Duties and Responsibilities

Editorial Board

Renowned subject matter experts will be selected to serve on the editorial board. On the journal webpage, the editor will include the members' complete names and affiliations along with the most recent contact details for the editorial office.

Publication decisions

The responsibility of deciding which of the submitted papers should be published falls under the jurisdiction of the editor. Such decisions must consistently be grounded in the validity of the work in question and its significance to readers and scholars. In addition to adhering to legal restrictions and avoiding issues such as copyright infringement and plagiarism, the editor may consider the policies set by the journal's editorial board. In making this decision, the editor may consult with other editors or reviewers.

Peer review process

Every article published in a journal undergoes peer assessment, wherein submissions for potential publication go through a double-blind, peer review procedure. Editors initially review articles, holding the right to reject them outright if they do not align with the publication's topic or if they exhibit an evident lack of quality. Once an article is deemed suitable for evaluation, it is forwarded to two specialists in the relevant field and the referees' identities are kept confidential from each other. Referees are tasked with indicating whether the article should be published immediately, after revisions and enhancements, or not at all. The referees' judgments typically include a clear recommendation for the manuscript's next steps. The author then receives feedback from the referees.

Editors must be prepared to justify any significant deviation from the outlined process, refraining from overturning publication decisions unless serious issues are identified. Editors should provide guidelines outlining expectations for authors and reviewers, with these guidelines being regularly referenced or linked to the established code.

Fair play

Editors should evaluate manuscripts solely based on their intellectual merit, disregarding the writers' political philosophies, ethnicity, gender, sexual orientation, or place of birth. In selecting a manuscript for publication, editors should only consider the significance of the work, its uniqueness and clarity, and how well it aligns with the journal's objectives.

Digital Archiving

The editor ensures that academic indexes can access the journal's material digitally.


The corresponding author, reviewers, prospective reviewers, other editorial consultants, and the publisher are the only parties to whom the editor and any editorial staff may disclose information regarding a submitted manuscript. Editors will ensure that submitted material is kept confidential while undergoing the review process.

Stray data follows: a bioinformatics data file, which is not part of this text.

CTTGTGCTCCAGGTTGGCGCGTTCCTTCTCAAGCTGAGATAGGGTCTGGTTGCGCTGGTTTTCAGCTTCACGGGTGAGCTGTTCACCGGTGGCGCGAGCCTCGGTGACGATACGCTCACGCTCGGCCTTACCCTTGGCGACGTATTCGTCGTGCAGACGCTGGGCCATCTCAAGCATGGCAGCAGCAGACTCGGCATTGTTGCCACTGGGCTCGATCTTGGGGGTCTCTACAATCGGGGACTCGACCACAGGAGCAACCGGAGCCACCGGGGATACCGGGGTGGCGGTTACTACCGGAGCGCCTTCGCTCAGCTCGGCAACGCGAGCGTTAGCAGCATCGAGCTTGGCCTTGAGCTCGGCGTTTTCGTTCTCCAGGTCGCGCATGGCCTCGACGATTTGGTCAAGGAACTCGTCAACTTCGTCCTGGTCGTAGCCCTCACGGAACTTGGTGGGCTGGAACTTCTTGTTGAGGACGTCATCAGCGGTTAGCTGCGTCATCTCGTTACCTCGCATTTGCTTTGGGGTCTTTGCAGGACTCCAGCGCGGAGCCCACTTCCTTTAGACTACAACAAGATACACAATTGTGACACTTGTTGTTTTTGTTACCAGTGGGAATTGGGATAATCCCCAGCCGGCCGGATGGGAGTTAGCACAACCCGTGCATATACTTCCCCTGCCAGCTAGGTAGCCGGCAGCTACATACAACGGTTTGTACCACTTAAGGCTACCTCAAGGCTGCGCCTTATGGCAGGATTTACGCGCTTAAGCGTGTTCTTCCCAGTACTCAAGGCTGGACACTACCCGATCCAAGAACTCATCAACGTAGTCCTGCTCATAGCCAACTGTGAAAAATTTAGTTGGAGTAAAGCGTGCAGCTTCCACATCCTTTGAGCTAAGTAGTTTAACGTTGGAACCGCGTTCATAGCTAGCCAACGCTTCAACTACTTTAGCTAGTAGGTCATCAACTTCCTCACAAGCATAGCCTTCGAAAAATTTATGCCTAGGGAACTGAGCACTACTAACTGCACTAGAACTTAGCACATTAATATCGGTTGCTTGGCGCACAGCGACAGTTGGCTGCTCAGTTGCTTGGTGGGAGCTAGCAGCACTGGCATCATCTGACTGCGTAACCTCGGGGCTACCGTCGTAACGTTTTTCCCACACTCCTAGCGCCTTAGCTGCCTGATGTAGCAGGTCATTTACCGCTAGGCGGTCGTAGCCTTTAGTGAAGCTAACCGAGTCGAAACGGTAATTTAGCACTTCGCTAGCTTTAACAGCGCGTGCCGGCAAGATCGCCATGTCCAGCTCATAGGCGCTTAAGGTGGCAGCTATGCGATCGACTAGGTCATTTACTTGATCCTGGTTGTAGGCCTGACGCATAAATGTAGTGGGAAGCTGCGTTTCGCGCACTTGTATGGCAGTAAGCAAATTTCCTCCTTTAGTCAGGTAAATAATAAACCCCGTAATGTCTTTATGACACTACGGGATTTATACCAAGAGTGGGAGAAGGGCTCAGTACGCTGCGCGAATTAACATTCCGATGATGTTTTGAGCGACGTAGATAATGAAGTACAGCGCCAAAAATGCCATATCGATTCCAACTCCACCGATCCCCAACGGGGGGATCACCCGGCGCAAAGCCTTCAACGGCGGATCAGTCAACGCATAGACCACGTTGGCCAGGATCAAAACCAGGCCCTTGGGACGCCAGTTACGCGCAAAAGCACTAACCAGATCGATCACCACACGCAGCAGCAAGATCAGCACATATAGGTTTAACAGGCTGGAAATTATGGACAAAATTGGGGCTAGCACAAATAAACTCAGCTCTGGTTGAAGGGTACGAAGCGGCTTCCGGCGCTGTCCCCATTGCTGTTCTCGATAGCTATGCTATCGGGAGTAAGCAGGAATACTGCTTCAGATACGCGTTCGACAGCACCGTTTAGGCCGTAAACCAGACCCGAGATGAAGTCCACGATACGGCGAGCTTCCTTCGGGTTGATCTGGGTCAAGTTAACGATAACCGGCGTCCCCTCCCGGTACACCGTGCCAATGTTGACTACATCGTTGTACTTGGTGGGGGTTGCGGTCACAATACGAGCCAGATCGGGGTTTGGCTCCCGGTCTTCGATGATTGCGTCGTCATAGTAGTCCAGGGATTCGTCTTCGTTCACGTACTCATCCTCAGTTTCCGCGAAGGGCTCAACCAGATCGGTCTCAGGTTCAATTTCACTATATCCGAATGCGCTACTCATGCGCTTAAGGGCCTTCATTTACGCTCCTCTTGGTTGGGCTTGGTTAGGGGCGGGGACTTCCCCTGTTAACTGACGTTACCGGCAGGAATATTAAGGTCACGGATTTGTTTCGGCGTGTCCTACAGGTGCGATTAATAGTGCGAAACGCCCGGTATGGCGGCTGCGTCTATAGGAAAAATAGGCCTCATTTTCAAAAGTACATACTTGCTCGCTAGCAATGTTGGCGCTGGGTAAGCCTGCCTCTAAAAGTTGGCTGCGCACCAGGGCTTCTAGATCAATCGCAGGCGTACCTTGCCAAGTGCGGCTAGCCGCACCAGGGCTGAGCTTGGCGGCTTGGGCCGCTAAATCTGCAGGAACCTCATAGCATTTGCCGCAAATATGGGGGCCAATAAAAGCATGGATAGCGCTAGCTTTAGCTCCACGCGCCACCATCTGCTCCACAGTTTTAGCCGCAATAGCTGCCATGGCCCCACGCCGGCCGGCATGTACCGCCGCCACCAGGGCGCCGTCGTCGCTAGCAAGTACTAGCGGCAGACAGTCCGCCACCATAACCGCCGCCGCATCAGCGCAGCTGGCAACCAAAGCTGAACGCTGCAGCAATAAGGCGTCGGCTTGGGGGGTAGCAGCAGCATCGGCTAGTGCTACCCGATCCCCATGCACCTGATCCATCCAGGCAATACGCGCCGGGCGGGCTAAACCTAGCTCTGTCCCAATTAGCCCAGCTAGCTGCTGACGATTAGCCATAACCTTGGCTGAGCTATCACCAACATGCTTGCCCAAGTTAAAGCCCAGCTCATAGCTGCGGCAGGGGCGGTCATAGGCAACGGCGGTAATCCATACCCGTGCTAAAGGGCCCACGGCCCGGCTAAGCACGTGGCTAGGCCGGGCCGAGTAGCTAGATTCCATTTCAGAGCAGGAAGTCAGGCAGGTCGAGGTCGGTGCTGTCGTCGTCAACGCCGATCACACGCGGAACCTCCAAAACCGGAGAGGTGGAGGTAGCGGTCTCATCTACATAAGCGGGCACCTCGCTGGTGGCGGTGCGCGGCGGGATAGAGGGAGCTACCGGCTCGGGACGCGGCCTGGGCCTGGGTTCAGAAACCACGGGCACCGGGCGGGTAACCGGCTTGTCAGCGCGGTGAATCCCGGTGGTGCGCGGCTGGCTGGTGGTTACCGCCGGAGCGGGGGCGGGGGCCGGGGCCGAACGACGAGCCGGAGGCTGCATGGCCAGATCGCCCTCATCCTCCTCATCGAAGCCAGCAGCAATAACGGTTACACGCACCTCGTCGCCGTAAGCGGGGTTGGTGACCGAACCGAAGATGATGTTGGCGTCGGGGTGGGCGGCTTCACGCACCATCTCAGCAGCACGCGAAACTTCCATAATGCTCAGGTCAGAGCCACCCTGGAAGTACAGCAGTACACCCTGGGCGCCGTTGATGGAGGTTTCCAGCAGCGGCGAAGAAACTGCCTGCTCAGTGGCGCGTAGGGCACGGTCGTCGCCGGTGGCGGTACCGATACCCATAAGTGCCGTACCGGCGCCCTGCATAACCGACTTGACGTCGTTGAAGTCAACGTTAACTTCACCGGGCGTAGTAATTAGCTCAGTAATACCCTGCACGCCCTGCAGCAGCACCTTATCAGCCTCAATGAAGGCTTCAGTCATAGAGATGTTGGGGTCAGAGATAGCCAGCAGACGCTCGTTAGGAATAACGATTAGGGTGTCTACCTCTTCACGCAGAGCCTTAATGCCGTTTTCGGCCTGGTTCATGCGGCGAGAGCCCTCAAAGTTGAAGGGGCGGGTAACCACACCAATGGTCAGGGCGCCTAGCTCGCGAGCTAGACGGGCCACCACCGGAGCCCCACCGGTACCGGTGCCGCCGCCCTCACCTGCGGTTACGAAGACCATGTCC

Disclosure and conflicts of interest

Editors are prohibited from using unpublished materials from a submitted paper in their research without the author's explicit written consent. Privileged knowledge or ideas obtained through peer review must be kept confidential and not utilized for personal gain. Editors should refrain from reviewing manuscripts if they have a conflict of interest arising from competitive, collaborative, or other relationships with authors, companies, or institutions associated with the papers. Editors must ensure that all authors disclose any relevant conflicting interests, and if such interests are discovered after publication, editors should require authors to provide revisions.

Procedures for dealing with unethical behavior

Anyone can report unethical activity to the editor and publisher at any time. Those who bring such behavior to the attention of the editor or publisher must provide sufficient information and evidence for an investigation to commence. All complaints should be treated seriously and handled consistently until a satisfactory resolution is achieved. Each reported case of unethical publishing activity must be investigated, even if it is discovered years after publication.

When ethical objections are raised regarding a submitted manuscript or a published piece, the editor should take appropriate remedial action in collaboration with the publisher. Methods to address misconduct may include reaching out to the author of the manuscript or article, considering the complaint or allegations, and engaging with relevant institutions and research bodies based on the severity of the misconduct.

Minor transgressions may be addressed without the need for broader consultation. In any case, the author should have the opportunity to respond to any claims. Serious misconduct may result in one or more of the following measures:

· Informing or educating authors or reviewers about misunderstandings or misapplication of appropriate standards.

· Publishing an official notice outlining the offense.

· Submitting a formal letter to the author's or reviewer's department or funding organization.

· Formally retracting or withdrawing a publication from a journal and notifying the author or reviewer's department head.

· Implementing a formal embargo on individual contributions for a specified period.